“Advice for Couples: Give Less Advice”: WSJ

Here's a feature article on one of my many obsessions. And yes, I hate "studies have found" too, but much of this rings true. I wish they'd elaborated more on the problems with simply recasting advice as, "When something similar happened to me, I..." storytelling. I've found that people giving advice on how to give advice typically think that will "work," but in practice it often causes offense (how dare you suggest that my occasional extra Snickers bar is like your drinking problem?!--not a … [Read more...]

“I’m Gay, But I’m Not Switching to a Church That Supports Gay Marriage”: me at the Atlantic

here you go... When I became Catholic in 1998, as a college sophomore, I didn't know any other gay Christians. I'd been raised in a kind of pointillist Reform Judaism, almost entirely protected from homophobia; when I realized I was gay it was, if anything, a relief. I thought I finally had an explanation for the persistent sense of difference I'd felt since early childhood. This sheltered upbringing may help explain my sunny undergraduate confidence that even though I knew of literally nobody … [Read more...]

“Friendship in Between ‘Romance’ and Loneliness”: Wesley Hill

blogs; did I post this already? It's from a few months ago. Anyway I just re-read it and liked it a lot. Comments also worth reading! Early on in Mark Vernon’s insightful book The Meaning of Friendship, there’s this throwaway observation: “In TV soaps, the characters always have their friends to return to when their sexual adventures fail; lovers come and go, but friends remain.” Reading that sentence, I think not only of old favorites like Seinfeld and Friends but of more recent sitcoms like Ho … [Read more...]

“The Sheep from the Goats”: I review “What Maisie Knew”

at AmCon. Spoilers. There may not be many movies with happy endings more heartless than the one in What Maisie Knew.The new adaptation of Henry James’s novel about divorce as seen through the eyes of a small child does some things really well. All of the acting is great, especially Onata Aprile as six-year-old Maisie and Steve Coogan as her art-dealer father. Cell phones are used terrifically to create a sense of parental distraction, chaos, and irreconcilable conflicting demands.We s … [Read more...]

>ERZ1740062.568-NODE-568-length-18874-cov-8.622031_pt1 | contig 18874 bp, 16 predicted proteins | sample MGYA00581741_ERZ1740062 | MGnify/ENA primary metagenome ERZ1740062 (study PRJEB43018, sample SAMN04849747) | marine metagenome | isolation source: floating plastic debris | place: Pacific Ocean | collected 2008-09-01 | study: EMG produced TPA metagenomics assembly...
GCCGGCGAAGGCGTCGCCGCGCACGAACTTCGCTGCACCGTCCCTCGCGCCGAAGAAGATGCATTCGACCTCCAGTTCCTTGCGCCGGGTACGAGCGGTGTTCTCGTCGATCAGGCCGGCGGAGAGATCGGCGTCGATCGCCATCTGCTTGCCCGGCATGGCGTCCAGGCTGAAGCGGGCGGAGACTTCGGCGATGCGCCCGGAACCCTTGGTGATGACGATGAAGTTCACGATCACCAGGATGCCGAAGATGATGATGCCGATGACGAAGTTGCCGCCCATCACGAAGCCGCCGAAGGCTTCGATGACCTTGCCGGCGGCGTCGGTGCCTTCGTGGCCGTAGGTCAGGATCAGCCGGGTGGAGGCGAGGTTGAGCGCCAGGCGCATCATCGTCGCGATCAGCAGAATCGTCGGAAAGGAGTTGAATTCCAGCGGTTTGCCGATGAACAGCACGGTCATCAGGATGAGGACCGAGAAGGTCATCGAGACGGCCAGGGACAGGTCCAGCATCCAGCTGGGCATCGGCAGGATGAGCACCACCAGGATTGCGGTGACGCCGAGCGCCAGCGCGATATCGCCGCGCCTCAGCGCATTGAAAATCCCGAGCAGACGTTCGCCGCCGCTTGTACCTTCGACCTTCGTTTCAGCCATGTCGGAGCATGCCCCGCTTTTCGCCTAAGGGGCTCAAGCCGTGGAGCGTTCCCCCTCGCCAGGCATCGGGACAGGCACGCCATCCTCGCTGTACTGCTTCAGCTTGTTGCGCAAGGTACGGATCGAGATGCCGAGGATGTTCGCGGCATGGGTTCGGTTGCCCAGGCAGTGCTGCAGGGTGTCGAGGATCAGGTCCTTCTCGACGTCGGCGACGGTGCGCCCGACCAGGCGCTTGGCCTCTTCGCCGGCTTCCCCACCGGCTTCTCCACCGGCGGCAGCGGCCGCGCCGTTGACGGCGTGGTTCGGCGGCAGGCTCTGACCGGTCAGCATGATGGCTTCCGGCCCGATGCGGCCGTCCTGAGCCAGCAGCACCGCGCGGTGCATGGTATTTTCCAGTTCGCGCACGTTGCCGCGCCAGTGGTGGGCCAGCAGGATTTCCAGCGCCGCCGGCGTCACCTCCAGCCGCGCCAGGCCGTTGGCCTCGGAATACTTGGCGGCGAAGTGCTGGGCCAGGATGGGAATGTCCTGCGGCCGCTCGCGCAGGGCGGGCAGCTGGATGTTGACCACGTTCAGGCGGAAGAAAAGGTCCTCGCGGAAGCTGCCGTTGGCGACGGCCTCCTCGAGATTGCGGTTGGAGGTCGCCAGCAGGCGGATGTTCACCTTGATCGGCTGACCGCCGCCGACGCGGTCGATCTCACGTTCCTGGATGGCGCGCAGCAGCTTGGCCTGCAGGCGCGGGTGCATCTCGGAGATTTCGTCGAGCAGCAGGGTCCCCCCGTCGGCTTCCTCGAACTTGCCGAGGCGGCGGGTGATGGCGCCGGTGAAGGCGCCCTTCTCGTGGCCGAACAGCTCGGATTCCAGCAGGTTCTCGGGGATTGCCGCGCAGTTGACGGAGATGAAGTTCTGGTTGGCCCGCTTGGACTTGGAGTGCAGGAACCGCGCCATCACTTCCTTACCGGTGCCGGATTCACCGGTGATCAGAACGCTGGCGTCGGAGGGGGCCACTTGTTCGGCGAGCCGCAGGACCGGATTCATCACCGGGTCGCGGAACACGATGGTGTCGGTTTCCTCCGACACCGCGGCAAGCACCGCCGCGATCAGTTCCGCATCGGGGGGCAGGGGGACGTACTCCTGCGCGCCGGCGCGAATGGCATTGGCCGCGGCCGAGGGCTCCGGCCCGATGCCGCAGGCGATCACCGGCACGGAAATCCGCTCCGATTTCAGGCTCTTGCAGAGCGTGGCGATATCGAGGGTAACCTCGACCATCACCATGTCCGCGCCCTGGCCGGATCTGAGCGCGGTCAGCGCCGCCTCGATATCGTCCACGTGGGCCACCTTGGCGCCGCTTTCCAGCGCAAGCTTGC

“All-Weather Friends”: me on Wallace Stegner

at Acculturated: All three novels of marriage I’ve looked at so far have a certain sense of the privacy of marriage, which can become isolation. In fact, the focus has narrowed with each novel: Extended family and community are essential parts of Kristin Lavransdatter, but its heart remains with Kristin’s marriage and home; the isolation of the married couple is part of the point of How to Be Good; and Gilead gains much of its force from the sense that the dying narrator is increasingly sepa … [Read more...]

Speaking of Endurance

His-and-hers perspectives on chronic relapse. Strong stuff. She: I met my husband, Jimmy, at my very first AA meeting. I stumbled into the 14th Street Workshop, bloated and reeking of booze from the night before, in my pajamas. I hadn't showered in days, and I was wary of the people in the room. I didn't trust anyone.Jimmy recognized that I was new (it wasn't hard to spot), and he put out his hand to shake mine, welcoming me and giving me a meeting list. I don't remember much about that … [Read more...]

“Prodigals and Preachers”: me on Marilynne Robinson

at Acculturated: This is the halfway point for my series of posts on great novels about marriage, and with this third installment I think I see some intertwined themes emerging. All three of the books so far—Kristin Lavransdatter, How to Be Good, and now Marilynne Robinson’s generational Iowa epic-in-miniature Gilead—are also stories about being sorry, and trying to be better, and wondering how much any person can ever really change. more; keep in mind that all of these posts necessarily overs … [Read more...]